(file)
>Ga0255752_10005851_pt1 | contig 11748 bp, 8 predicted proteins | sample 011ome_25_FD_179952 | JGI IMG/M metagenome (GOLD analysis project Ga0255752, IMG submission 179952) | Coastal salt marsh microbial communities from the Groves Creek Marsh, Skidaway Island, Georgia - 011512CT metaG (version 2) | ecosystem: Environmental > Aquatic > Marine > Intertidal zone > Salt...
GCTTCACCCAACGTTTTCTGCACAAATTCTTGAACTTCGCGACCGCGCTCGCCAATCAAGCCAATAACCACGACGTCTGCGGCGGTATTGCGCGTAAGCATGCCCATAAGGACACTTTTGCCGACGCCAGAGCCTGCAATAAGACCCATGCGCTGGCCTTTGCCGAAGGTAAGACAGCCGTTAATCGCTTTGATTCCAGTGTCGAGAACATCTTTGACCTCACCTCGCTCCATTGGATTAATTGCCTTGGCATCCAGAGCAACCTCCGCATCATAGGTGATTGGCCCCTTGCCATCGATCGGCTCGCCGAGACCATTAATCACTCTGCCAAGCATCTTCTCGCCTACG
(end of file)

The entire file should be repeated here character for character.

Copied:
>Ga0255752_10005851_pt1 | contig 11748 bp, 8 predicted proteins | sample 011ome_25_FD_179952 | JGI IMG/M metagenome (GOLD analysis project Ga0255752, IMG submission 179952) | Coastal salt marsh microbial communities from the Groves Creek Marsh, Skidaway Island, Georgia - 011512CT metaG (version 2) | ecosystem: Environmental > Aquatic > Marine > Intertidal zone > Salt...
GCTTCACCCAACGTTTTCTGCACAAATTCTTGAACTTCGCGACCGCGCTCGCCAATCAAGCCAATAACCACGACGTCTGCGGCGGTATTGCGCGTAAGCATGCCCATAAGGACACTTTTGCCGACGCCAGAGCCTGCAATAAGACCCATGCGCTGGCCTTTGCCGAAGGTAAGACAGCCGTTAATCGCTTTGATTCCAGTGTCGAGAACATCTTTGACCTCACCTCGCTCCATTGGATTAATTGCCTTGGCATCCAGAGCAACCTCCGCATCATAGGTGATTGGCCCCTTGCCATCGATCGGCTCGCCGAGACCATTAATCACTCTGCCAAGCATCTTCTCGCCTACG